For example, in Guwahati, civil society has collaborated with municipal corporations to provide door-to-door waste collection and disposal of biomedical waste for 300 government and private hospitals since 2003. We need to locate and upscale such working models. 

Second, municipal corporations and district subdivision administrations, as well as institutions like Pollution Control Boards (PCBs), require adequate and well-trained human resources and infrastructure to effectively mitigate the dynamic issue of air pollution. Interactions with them reveal that their information on visible sources of pollution is mostly up to date, but they lack know-how on how to address it. Another phenomenon that keeps surfacing is the lack of awareness on source apportionment studies beyond PCB offices.  Therefore, it is imperative to conduct capacity-building programmes where the officials are trained to align priorities, enabling them to implement feasible local solutions. 

Third, the indicators and the framework for the 15th Finance Commission grants need to be revisited to induce sustainable changes at the community level. Currently, from the financial year 2022-23, only those cities which can reflect improvement in the air quality (i.e. increase in the number of good days and reduction in PM10 annual average concentration) would be entitled to the 15th Finance Commission performance-based grants. The approach entirely discards incentives for the essentials such as building a robust monitoring framework. 

The better-performing cities also receive incentive funds from the share deducted from non-performing cities. Prime facie, it’s a healthy competition. However, if the unintended consequences are interpreted correctly, cities that fail to meet the targets despite receiving an unconditional upfront first tranche are further pushed into deprivation because they are not eligible for subsequent grants. Also, in competition to claim incentives, cities might compromise on the reported data.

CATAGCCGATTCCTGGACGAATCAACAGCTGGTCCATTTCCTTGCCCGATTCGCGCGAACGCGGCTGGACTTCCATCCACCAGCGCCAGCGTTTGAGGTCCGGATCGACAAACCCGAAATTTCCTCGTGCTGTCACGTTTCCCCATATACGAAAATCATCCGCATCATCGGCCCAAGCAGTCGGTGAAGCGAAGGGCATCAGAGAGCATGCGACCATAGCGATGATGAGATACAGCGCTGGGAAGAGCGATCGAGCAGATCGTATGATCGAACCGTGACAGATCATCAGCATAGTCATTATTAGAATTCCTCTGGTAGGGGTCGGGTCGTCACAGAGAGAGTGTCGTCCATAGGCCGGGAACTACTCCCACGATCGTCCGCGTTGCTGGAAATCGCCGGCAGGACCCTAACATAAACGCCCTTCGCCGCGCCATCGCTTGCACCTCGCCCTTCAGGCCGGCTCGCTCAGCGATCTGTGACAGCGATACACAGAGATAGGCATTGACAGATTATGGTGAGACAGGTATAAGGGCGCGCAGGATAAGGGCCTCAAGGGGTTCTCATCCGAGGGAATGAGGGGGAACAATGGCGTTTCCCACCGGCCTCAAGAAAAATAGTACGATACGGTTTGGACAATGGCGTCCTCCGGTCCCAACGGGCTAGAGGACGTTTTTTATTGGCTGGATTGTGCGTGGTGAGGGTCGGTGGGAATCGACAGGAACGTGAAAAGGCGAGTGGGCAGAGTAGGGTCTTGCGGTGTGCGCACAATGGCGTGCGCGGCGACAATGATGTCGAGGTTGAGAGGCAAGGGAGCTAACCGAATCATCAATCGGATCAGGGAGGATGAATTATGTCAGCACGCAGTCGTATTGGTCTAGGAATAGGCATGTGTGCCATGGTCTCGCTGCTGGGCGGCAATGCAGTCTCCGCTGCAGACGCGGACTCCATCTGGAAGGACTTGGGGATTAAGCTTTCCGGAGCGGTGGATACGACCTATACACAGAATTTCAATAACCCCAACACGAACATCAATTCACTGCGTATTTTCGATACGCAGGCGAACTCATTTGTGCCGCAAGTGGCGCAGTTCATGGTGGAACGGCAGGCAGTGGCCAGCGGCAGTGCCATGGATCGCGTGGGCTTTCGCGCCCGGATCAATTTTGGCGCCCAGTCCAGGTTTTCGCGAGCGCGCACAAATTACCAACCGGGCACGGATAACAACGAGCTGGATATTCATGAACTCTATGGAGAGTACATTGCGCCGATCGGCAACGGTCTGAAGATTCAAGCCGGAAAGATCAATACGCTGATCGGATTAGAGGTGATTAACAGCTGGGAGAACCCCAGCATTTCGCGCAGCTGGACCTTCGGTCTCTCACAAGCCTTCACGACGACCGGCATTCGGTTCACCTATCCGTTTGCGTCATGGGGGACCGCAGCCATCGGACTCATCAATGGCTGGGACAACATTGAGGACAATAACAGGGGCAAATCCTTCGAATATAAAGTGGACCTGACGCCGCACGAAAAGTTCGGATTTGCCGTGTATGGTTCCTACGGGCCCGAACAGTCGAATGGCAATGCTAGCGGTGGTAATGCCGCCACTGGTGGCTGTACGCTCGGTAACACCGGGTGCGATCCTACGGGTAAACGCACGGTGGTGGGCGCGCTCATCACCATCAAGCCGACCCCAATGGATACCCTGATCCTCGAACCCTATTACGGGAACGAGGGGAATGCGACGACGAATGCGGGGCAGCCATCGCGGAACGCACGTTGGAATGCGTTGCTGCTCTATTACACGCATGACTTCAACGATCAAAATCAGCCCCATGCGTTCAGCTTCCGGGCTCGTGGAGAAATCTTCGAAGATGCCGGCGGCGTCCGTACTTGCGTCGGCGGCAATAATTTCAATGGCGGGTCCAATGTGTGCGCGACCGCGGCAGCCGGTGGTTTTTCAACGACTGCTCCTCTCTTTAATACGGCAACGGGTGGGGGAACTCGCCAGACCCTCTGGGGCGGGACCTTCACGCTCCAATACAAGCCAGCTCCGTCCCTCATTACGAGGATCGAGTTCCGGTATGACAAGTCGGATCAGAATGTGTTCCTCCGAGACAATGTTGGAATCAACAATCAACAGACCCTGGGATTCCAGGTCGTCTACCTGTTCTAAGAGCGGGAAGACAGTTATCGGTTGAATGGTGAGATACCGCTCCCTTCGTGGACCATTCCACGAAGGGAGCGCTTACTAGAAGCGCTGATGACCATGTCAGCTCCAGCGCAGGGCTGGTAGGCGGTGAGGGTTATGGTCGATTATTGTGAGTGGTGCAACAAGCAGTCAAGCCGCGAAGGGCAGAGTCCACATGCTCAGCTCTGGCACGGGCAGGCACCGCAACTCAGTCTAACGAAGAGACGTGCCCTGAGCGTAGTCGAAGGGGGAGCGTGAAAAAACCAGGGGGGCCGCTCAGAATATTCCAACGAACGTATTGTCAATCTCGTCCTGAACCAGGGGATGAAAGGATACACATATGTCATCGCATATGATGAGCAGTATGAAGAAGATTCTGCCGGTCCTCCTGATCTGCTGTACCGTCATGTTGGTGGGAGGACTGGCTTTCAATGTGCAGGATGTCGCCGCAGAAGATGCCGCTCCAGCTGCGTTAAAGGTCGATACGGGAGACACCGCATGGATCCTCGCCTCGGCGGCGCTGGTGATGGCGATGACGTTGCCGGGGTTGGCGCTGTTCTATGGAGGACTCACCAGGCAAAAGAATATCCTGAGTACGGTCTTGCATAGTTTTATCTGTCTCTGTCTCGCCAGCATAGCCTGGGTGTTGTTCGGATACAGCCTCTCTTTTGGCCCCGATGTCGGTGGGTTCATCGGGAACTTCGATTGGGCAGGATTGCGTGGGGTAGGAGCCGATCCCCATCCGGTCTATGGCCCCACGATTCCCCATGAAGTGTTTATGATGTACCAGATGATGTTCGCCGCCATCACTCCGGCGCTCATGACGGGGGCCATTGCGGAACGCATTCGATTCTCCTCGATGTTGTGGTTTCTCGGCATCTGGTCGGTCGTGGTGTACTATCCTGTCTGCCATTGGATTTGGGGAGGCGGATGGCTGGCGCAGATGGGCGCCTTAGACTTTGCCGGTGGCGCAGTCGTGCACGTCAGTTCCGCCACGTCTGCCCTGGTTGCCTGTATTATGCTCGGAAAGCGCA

Lastly, factors like population, nature of economic activities, and geography make every city unique. Therefore, each city should have its local sources of pollution identified for its customised address. The NCAP mandates local governments to undertake source apportionment and emission inventory studies to assess the contribution of sources. However, as per the latest data, only 37 out of 132 non-attainment cities under NCAP have completed such studies. Any efforts in the absence of such local study might not be that effective. It’s high time to reinforce the need of completing such studies promptly to have a localised strategy.  

The issue of air pollution is a dynamic recurring phenomenon that can only be abated by the urban local bodies. The Modi government needs to identify the specific lacunas thwarting the realisation of the 74th amendment, which provides a basic framework of decentralisation of powers and authorities to the municipal bodies at different levels.

Then those identified domains should be picked up for specific capacity building to aid our fight against air pollution. Such a tailored approach will enable cities to efficiently deploy the resources allocated to them for other merit goods such as education, primary healthcare, and safe drinking water among other facilities. Thus, improving the quality of life of a common citizen.

Gaurav Gogoi @GauravGogoiAsm is Congress MP and deputy leader, Lok Sabha. Views are personal.

(Edited by Tarannum Khan)